By Randy McNeely
There are times when we meet people that we can’t help but want to hug. I have the opportunity a lot. Today was no exception.
It was my wonderful privilege to talk with Mike and Jayne TeStrake who run Loaves and Fishes, a wonderful organization that serves breakfast every Saturday in the basement of the MCSA building.
Loaves and Fishes was started over 30 years ago. Mary Louis Caponette, now 97 years old, ran the program for over 29 years. Even at 97 it would probably still be under her leadership had Mary not suffered a stroke in 2018. It was then that Mike and Jayne, who had already been volunteering, took over running the program.
“Mary Louis suffered her stroke in March of 2018, and it was then that we started coming in every Saturday and we’ve been doing it ever since,” Jayne said.
“We first got involved with Loaves and Fishes through our hospitality committee at Wesley United Methodist Church,” Jayne said. “Our committee started volunteering, and we got interested and became friends with Mary Louise and really believed in what she was doing here. So, when she had her stroke in 2018, we just couldn’t see it close.”
So how many people does Loaves and Fishes serve, and what does it take to organize and run a kitchen for a weekly breakfast?
“Every week we serve anywhere from 30 to 70 people, depending on the time of the month and the weather,” Mike said.
“We have over 15 churches that volunteer from Fruitland, Muscatine, and Wilton,” Jayne said.” Each group, which includes six to eight people, serves several times a year. “We arrive around 8 a.m. to get things set up, and they arrive around 9:30 to prepare the food so we can serve the meal at 11:30 a.m.
“We also have organizations that bring all the food,” Jayne said, “and of course we really appreciate that.”
It is easy to see that Mike and Jane are committed to the success of Loaves and Fishes, so when I asked them why, their answer wasn’t surprising.
“Every Saturday when we leave here,” Jayne said, “we just feel good!”
Why do you think that is?
“I think the Lord put us in this situation,” Mike responded. “We both still work and sometimes during the week we struggle to get out of bed. But when Saturday comes its ‘up and at it, let’s go.’ We have a good feeling about Saturdays and what we’re doing here.”
“I never dreamt,” Jayne added, “that I would be planning meals for sixty to seventy people every Saturday. I can barely plan for the two of us.
“It’s that good feeling that drives us to keep coming.”
How do the people Mike and Jayne serve respond?
“They have a sense of community, of family,” Jayne said. “Every week people thank us for the food and tell us it was a wonderful meal. Even the volunteers that come each week thank Mike and I for taking the time to organize the meal and giving them the chance to help.”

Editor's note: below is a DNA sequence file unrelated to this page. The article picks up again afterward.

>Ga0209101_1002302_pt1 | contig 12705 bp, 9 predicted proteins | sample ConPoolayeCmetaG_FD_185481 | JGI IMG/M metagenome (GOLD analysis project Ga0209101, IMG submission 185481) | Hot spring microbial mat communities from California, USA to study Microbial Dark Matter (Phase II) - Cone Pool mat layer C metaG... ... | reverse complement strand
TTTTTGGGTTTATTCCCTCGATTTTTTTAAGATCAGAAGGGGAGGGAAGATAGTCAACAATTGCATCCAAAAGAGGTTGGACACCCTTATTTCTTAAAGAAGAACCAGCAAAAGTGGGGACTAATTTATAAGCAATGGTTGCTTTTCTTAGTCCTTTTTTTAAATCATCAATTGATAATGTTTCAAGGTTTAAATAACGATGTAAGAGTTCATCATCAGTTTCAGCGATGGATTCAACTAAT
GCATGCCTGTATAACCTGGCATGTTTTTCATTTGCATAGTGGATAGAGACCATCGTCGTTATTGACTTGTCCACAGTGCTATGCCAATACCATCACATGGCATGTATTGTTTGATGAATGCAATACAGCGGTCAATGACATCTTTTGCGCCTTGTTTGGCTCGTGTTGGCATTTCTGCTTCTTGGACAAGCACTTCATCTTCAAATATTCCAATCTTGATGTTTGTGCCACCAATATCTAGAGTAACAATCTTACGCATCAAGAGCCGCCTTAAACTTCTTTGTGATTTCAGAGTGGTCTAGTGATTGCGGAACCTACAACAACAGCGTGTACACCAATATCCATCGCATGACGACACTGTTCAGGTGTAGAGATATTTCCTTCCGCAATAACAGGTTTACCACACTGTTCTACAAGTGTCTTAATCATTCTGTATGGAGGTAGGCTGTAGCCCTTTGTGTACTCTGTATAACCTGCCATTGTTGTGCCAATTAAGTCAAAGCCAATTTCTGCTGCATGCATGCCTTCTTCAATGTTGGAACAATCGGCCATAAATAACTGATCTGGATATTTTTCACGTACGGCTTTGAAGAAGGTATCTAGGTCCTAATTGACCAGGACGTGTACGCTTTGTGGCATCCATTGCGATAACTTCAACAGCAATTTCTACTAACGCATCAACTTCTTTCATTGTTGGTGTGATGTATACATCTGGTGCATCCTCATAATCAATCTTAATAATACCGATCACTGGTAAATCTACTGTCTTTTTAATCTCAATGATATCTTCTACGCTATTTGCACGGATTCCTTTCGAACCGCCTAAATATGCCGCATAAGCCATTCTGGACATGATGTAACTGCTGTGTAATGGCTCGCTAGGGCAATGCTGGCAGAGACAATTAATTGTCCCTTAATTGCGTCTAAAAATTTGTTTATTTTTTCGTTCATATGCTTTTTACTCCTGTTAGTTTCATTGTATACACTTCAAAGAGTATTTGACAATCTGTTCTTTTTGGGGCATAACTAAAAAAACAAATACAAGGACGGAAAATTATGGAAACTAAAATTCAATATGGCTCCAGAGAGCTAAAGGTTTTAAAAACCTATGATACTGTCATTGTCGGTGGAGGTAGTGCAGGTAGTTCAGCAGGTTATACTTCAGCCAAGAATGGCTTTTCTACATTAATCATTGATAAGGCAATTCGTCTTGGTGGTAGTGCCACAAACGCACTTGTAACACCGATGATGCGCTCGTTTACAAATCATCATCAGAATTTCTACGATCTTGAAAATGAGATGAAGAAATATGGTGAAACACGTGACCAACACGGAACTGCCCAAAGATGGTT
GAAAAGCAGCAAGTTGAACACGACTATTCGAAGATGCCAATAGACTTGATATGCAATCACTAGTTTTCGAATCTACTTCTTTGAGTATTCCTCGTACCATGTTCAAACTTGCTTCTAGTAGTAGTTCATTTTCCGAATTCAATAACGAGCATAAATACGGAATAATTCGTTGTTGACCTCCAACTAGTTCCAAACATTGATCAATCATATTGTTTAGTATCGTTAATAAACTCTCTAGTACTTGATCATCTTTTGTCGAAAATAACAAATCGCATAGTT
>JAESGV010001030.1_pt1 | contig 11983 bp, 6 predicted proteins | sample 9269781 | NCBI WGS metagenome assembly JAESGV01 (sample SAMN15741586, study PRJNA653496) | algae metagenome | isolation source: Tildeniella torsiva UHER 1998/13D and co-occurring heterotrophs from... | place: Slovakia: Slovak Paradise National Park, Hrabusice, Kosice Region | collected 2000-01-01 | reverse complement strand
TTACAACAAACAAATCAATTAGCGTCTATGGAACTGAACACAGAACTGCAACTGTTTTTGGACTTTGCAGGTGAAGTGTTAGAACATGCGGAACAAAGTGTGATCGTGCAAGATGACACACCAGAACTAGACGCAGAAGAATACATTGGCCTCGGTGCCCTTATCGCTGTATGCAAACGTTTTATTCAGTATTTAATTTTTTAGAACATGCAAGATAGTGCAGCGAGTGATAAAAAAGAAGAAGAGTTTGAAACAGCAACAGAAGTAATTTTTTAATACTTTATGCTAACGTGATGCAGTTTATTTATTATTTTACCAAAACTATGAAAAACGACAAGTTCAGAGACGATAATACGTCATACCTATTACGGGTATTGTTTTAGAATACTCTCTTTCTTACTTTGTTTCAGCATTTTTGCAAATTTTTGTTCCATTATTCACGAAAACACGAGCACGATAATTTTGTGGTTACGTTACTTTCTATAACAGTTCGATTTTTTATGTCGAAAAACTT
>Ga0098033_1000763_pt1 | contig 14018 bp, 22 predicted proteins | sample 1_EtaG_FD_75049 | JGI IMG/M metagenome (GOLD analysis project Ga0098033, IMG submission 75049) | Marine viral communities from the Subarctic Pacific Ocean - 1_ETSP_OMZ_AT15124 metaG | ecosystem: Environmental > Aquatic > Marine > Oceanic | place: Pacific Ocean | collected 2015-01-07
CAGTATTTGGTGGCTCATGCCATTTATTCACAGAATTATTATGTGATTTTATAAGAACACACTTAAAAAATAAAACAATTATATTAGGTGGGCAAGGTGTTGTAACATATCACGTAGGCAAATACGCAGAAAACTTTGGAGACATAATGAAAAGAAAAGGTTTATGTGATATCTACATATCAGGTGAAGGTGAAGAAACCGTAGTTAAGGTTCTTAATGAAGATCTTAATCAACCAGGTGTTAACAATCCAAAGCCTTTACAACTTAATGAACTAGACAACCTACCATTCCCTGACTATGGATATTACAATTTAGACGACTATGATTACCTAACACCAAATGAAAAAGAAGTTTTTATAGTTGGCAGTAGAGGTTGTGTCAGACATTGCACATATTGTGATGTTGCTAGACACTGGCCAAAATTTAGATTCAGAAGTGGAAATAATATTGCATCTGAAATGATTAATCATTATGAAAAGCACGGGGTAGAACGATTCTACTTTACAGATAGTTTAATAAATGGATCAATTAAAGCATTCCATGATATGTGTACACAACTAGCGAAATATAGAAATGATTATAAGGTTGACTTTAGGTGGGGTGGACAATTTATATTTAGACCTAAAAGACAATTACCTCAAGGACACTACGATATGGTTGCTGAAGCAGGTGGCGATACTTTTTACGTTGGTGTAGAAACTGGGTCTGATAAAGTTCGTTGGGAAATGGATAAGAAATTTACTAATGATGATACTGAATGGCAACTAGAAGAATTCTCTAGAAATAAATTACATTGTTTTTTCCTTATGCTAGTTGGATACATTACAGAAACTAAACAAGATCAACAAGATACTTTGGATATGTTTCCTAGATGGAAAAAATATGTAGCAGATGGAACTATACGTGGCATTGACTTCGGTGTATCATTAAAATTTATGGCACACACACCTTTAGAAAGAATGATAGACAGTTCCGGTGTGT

When asked if they have had any experiences that have touched their hearts while serving, Mike was quick to give an answer.
“We’ve had a conglomerate of experiences,” He said. “It’s too hard to pick out just one.”
“One thing that I’ve noticed,” Jayne said, “is that we always seem to have the right amount of food. One of my biggest fears is getting here and not having enough food. We never know how many people we’re going to have. It could be 30 or it could be 70. So far, God has blessed us to always have just enough.”
“We had that experience with this past Christmas meal,” Mike said. “We planned for seventy-five people and we served eighty-one. We couldn’t have served two more people. They stopped coming at eighty-one. God provided what we needed right up to the number of people that came. I don’t believe that it was just happenstance.”
After hearing those examples, I can’t help but think of the first stories I ever heard of loaves and fished served over 2,000 years ago. The food available seemed wholly inadequate for the large crowds, yet there was enough and to spare.
It was wonderful to talk with Mike and Jayne and hear their experience today. But I can’t end without sharing what I observed last week while I waited to meet Mike and Jayne and set up this week’s interview.
As I waited, a woman came in that was obviously hungry. It was already past 12:30, which is when the meal normally ends, and the volunteers had things nearly cleaned up. Yet when the woman asked for some food, Jayne would not turn her away. She got a plate and filled it with macaroni and cheese, got some bread and milk, and served it—all with a smile on her face.
From the look on the woman’s face, I could tell she had more than a warm plate when she walked to the table to sit down. She had a warm heart, and, truth be told, so did I.
Has your life been touched by kindness in action, either giving or receiving? Do you have a story to share? If so, reach out to me at firstname.lastname@example.org. I’d love to hear from you.
Please note that upon request, I am happy to change names to protect those who want to share but want to remain anonymous.